DEARBORN, Mich. – The life of General Gordon Baker, Jr. was celebrated with a huge outpouring of many hundreds this past Saturday during a memorial at United Auto Workers Local 600 hall in Dearborn. Baker died May 18 at the age of 72. He was a lifelong revolutionary, a labor and human rights advocate loved by many for his warmth, kindness, and humanism.
Speaking at the event, United Auto Worker International President Bob King lauded Baker’s role in organizing a 1968 wildcat strike of thousands against the conditions faced by all workers, but especially the racist treatment directed at black workers at Chrysler’s Hamtramck Assembly Plant and the lack of black leadership within the UAW itself. Baker was fired as a result of that strike, but managed to get a job at another auto plant later.
King said the strike, organized by the Dodge Revolutionary Union Movement (DRUM), “changed how African Americans were treated throughout industry and the UAW.” DRUM was a rank-and-file group left-wing black workers at Chrysler Corporation’s Hamtramck Assembly plant, formerly Dodge Main in Detroit.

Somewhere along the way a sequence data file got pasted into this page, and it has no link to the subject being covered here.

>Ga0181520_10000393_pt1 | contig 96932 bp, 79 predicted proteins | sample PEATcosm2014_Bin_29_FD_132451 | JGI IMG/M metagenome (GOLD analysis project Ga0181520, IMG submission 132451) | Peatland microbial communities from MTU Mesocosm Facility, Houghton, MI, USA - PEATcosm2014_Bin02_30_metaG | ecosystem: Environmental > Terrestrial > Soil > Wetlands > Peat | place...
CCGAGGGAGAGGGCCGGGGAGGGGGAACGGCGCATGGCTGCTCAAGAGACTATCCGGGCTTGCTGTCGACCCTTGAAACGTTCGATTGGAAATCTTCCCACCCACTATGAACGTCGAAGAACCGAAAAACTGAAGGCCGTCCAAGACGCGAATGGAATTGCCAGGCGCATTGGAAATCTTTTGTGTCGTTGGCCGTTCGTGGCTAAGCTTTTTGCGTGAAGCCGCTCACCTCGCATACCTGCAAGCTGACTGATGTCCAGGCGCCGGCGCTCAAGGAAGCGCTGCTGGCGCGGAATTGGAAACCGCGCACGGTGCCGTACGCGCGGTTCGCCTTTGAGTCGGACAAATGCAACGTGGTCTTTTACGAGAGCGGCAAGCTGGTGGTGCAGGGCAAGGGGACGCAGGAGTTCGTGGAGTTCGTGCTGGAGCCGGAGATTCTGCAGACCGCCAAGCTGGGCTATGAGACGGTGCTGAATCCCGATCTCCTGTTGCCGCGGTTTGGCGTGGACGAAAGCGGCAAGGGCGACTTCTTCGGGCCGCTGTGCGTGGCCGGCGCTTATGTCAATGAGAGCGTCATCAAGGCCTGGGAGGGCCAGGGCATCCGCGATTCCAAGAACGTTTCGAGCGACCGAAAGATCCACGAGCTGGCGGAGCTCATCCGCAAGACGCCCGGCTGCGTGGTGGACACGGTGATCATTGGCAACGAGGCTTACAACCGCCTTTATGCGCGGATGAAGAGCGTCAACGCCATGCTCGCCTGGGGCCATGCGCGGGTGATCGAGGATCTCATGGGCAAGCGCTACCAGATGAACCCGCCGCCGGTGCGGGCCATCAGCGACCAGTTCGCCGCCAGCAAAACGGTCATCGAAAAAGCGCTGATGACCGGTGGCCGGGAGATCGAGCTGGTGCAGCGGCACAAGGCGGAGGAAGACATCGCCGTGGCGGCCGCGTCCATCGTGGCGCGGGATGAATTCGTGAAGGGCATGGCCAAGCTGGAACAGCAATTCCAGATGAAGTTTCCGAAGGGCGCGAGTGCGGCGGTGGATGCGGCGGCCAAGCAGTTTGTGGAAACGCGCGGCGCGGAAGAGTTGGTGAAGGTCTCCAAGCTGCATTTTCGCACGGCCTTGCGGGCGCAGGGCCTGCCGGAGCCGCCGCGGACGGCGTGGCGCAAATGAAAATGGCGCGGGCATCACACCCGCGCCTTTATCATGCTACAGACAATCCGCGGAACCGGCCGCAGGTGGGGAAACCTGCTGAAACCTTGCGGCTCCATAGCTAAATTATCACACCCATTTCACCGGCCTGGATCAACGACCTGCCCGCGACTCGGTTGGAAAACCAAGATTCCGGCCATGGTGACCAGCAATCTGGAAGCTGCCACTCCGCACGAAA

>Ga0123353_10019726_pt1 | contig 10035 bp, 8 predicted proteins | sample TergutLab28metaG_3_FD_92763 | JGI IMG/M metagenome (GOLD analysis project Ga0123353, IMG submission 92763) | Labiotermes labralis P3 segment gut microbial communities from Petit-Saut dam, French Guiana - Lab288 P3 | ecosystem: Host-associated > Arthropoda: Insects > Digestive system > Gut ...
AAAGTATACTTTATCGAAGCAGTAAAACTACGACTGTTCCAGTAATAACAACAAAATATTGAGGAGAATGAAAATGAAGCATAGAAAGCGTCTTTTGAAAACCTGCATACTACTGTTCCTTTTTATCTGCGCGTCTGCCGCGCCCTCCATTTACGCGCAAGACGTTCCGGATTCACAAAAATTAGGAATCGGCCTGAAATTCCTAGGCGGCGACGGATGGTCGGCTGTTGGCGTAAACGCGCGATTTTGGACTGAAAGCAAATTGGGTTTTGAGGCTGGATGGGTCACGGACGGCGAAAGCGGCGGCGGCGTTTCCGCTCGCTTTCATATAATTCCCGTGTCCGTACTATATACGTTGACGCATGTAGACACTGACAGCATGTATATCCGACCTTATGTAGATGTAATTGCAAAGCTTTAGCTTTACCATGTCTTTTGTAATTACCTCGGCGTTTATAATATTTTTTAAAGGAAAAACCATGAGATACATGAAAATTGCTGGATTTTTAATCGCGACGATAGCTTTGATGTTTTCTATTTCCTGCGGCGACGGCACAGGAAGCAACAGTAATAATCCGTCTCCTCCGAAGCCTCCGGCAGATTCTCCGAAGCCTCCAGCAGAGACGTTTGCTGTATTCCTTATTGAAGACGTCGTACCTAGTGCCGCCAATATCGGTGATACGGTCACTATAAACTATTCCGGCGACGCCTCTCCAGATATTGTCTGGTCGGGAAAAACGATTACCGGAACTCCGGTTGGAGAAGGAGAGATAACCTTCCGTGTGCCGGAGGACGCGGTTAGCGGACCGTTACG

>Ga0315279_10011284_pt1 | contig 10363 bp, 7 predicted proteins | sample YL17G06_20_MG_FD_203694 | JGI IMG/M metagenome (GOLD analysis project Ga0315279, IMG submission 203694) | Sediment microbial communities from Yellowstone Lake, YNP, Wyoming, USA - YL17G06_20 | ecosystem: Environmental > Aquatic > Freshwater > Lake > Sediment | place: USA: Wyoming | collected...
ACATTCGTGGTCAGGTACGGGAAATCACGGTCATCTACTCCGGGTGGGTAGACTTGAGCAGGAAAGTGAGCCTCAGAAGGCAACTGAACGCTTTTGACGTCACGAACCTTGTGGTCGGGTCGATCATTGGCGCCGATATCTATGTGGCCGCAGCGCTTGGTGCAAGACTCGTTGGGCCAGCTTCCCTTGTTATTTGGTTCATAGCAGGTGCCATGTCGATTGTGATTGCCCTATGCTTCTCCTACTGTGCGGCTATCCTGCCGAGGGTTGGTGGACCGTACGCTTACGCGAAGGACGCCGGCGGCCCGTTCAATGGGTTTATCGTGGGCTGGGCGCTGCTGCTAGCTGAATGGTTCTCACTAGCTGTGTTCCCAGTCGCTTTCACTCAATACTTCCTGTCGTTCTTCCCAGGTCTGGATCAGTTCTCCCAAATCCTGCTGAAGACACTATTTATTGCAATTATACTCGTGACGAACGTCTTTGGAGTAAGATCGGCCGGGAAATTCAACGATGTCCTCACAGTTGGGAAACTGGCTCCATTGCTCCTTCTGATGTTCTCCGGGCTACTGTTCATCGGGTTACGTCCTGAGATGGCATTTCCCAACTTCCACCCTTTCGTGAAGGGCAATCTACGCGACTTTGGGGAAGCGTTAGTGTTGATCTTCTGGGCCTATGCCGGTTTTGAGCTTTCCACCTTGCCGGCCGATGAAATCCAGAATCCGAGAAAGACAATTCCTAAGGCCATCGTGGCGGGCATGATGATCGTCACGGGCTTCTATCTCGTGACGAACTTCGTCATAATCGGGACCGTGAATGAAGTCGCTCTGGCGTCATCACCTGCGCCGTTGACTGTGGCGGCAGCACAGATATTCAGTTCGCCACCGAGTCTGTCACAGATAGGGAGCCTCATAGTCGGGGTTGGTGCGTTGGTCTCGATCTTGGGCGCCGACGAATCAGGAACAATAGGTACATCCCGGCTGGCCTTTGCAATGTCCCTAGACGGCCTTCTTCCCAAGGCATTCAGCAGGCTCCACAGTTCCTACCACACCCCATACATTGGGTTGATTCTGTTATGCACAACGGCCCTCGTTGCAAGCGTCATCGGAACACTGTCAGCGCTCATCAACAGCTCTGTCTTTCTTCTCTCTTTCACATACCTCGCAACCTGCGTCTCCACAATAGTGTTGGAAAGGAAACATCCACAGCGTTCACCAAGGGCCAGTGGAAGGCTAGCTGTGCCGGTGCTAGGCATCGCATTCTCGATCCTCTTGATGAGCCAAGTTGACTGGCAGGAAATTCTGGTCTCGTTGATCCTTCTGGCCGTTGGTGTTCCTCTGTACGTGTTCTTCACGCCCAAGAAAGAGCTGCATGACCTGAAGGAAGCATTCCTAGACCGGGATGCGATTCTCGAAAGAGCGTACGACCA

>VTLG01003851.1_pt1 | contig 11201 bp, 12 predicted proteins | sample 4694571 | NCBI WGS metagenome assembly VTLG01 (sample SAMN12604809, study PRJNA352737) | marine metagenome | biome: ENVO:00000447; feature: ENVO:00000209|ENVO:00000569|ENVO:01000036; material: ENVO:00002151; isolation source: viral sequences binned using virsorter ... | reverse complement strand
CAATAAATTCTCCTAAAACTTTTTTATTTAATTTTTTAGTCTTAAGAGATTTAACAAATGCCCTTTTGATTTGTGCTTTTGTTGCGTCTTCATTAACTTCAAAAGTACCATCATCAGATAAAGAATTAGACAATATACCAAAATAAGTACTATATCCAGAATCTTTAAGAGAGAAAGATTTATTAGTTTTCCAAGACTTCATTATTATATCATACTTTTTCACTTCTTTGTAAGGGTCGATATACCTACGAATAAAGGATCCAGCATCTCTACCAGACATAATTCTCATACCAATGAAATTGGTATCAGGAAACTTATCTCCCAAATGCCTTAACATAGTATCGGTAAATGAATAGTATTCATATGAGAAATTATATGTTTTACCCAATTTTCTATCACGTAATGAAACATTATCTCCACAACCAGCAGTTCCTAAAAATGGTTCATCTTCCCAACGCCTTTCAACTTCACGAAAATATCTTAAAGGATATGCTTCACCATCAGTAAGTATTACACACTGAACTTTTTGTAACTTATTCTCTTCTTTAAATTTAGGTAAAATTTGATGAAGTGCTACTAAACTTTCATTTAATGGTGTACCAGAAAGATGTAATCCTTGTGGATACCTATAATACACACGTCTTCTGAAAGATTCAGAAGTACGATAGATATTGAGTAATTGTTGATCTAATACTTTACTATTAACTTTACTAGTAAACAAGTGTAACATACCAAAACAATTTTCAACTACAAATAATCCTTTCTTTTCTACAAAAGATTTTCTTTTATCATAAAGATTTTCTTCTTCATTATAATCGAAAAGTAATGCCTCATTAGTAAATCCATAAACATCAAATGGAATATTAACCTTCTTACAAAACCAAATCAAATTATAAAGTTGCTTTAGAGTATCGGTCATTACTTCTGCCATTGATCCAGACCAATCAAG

“Whatever my level of progressiveness, a lot of it was created by my relationship with General. I personally and UAW institutionally, owe General Baker a great deal for challenging us.”
King noted that Baker and his wife Marian Kramer-Baker were a team, devoted to each other and to justice.
Michigan Welfare Rights leader Maureen Taylor talked of Baker’s 1965 refusal to be inducted into the U.S. Army. A vehement opponent of the Vietnam war, Baker was the nation’s first African America to refuse induction. He sent the local draft board a blistering letter denouncing U.S. genocide at home and abroad against people of color.
UAW Vice-President Jimmy Settles said the Coalition of Black Trade Unionists, meeting in Atlanta, (a meeting he flew out of to attend the memorial and would later fly back to) had moment of silence in honor of Baker.
As had many others, Settles too spoke of Baker’s love for people and in particular the children he came in contact with. “He wasn’t just a fighter for social change; he was a fighter for every little kid that came through his door.”
Photo: Gordon Baker, Jr. Courtesy of Barb Ingalls.